MP SPEAKS | My generation was a victim of Jawi illiterate (buta Jawi) during the primary years when the subject was not taught anymore in classrooms. But, I was fortunate enough. My mother Kalsom Ali Raja Kemala took the task of teaching me Jawi at home.
My father Yusof Rawa Abdullah Nordeen al Rawi had a publishing house, printing and a bookstore loaded with buku Jawi (Jawi books) in several disciplines, especially Islamic religious books.
I had the chance not just learning Jawi from my mother but enjoyed reading all sorts of materials in Jawi writing at Kedai Kitab Abdullah Nordeen Ar Rawi established in 1906 at 55 Lebuh Acheh, Georgetown Penang. The area is currently under the world heritage zone of the United Nations.
I even had reading lessons from my mother every evening after asar prayer at home from a book titled "Perukunan Sembahyang" (The Pillars of Solat) written in the classical Jawi. It is a convenient book for beginners to learn the ethics of solat and all its requirement for a perfect solat.
My mother made a point to make sure I recited (hafal) some paragraphs because of its importance. Thanks, to Jawi and my mom.
I came across magazines, buku pantun and even novels written in Jawi and enjoyed reading it during my pastime at my father's bookstore.
Back then, the bookstore was the centre of all Jawi books, including "Kitab Kuning" (it's called kitab kuning because of the yellowish colour of the paper, and its cover), used at sekolah pondok all over the country.
In fact, the row of Islamic bookstores along Lebuh Acheh was a haven for Jawi books. I used to help my uncle and other shop assistants to wrap up huge boxes of these books to be sent to our agents and sekolah pondok all over the country, Singapore, Thailand and Brunei.
We were the centre of Jawi books, preserving the best of our tradition of a long historical journey where Bahasa Malaysia began. I must admit, I have a personal attachment to the Jawi script and am proud of it.
It was in the 80s that Jawi started to decline. In the early 70s, the government did not encourage much on Jawi.
Most people in my generation are Jawi illiterate. Although some do read the Quran, they are clueless to even read simple Jawi or even write their names in Jawi - forget about writing a short essay.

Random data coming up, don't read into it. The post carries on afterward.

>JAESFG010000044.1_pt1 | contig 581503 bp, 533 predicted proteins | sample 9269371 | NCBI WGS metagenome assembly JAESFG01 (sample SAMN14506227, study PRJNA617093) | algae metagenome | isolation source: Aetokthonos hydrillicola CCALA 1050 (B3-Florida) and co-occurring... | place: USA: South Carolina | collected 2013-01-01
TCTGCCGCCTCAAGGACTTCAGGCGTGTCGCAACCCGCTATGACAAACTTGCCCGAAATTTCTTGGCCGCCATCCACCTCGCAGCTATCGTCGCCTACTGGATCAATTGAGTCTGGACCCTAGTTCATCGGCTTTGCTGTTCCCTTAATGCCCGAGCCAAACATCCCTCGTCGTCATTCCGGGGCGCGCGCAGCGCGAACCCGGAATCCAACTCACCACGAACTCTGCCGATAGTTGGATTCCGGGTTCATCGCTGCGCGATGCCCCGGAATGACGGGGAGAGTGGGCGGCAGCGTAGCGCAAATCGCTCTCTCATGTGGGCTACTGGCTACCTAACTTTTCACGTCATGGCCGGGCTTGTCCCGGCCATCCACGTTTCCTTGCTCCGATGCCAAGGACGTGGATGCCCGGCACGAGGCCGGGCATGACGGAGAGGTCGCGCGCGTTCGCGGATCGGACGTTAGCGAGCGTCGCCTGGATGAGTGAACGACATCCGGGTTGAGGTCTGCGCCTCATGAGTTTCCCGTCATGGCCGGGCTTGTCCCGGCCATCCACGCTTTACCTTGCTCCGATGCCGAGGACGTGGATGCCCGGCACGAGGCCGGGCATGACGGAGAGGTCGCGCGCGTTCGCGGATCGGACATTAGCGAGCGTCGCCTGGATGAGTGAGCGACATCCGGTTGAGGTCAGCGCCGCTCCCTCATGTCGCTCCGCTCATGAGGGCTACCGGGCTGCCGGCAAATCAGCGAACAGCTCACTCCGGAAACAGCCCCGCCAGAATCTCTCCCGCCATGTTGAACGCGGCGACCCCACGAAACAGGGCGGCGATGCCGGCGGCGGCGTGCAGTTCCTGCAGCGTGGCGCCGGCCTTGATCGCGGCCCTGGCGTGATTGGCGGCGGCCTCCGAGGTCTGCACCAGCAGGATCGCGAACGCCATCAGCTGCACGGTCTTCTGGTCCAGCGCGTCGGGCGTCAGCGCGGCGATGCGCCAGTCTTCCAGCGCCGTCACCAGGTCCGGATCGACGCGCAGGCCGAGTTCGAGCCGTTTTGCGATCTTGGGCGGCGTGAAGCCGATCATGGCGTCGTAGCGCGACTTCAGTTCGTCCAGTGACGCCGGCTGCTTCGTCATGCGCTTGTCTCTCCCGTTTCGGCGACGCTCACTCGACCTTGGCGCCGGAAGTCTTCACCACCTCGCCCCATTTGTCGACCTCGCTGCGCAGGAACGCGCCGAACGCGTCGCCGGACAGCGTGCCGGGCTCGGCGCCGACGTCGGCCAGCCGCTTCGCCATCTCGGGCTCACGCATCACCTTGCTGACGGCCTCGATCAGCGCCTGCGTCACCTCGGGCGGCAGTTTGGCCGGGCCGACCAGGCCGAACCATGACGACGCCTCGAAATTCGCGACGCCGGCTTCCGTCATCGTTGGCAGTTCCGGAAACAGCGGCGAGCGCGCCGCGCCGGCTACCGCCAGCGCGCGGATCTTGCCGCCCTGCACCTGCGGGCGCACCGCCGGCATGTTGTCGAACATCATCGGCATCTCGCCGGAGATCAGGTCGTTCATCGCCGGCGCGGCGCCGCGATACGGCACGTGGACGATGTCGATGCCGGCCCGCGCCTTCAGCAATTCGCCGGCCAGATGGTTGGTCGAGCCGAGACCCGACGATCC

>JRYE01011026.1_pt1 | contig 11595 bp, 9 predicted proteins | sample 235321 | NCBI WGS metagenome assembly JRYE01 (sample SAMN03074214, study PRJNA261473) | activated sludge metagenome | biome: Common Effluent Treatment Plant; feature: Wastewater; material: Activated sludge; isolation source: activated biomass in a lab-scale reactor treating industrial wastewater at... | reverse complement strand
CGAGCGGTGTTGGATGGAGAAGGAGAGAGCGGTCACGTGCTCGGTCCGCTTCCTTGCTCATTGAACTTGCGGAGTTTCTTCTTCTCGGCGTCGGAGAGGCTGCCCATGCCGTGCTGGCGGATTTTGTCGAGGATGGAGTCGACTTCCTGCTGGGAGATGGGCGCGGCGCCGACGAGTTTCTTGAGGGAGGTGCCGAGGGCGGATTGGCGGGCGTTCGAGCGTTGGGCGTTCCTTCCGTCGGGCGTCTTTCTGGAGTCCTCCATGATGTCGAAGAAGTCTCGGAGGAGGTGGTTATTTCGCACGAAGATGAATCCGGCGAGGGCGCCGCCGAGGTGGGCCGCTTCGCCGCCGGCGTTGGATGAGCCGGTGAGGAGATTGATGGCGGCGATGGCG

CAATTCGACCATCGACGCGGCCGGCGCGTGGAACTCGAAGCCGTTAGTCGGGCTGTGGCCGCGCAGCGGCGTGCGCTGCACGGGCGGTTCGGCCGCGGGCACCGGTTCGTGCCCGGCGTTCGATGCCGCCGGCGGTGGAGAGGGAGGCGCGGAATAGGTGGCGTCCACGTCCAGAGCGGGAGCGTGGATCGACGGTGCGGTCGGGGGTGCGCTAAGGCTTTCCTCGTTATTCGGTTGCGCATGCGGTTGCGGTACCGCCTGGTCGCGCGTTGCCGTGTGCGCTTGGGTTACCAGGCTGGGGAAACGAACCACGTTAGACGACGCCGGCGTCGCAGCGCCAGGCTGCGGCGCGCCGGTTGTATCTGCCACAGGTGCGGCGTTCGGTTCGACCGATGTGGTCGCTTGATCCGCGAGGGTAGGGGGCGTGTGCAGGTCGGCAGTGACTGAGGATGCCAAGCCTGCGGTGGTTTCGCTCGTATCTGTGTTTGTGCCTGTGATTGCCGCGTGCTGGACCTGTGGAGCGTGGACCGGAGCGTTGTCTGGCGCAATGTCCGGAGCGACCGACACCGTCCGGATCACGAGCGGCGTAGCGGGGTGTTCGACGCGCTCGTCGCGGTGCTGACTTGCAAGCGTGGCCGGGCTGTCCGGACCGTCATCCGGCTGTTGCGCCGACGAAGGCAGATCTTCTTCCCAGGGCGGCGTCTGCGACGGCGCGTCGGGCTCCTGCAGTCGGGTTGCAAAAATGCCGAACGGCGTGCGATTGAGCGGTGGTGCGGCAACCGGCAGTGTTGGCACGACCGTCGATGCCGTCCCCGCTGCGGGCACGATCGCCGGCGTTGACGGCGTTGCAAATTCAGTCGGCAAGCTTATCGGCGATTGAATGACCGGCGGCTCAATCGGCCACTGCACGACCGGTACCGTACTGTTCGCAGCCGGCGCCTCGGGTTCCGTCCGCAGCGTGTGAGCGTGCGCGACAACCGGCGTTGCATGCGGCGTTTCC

I was lucky as I furthered my degree course in Arabic Literature at Al Azhar , Cairo, I finally got to know the original source of Jawi script, ie Arabic.
As my love grew fonder of Arabic in my seven years of studies in Al Azhar, my attachment to Jawi became stronger. I began to love the Arabic/Jawi calligraphy and doing my own practice of khat (calligraphy) in my own sweet time. Even today, I am still terrible at it.
For every Malaysian, to learn Jawi is an honour because we are preserving the history of Malay literature where it all began.
Malay rulers who wrote letters to the British and the agreements made were written in Jawi script. Jawi was at the core of our communication to the rest of the world.
We should cherish Jawi together. It should not be exclusive for the Malays but for the rakyat Malaysia as we aspire to be known as one United Bangsa Malaysia.
As the Jawi controversy takes the centre stage in our national interest, let us not be confined in our small world within this bigger world of Bangsa Malaysia.
After all, what is learning khat Jawi if by learning it, we learn our culture, our heritage, our history and our pride as Malaysians?
Even for this national intent, Jawi will not be imposed for exam assessment. Jawi is a subject whereby the beauty of its artistic stroke connects our generation to the long history of our proud Malaysia.
Let us support Jawi for the sake of our nation.
MUJAHID YUSOF RAWA is the Minister in Prime Minister's Department, Parit Buntar MP and Amanah vice-president.
The views expressed here are those of the author/contributor and do not necessarily represent the views of Malaysiakini.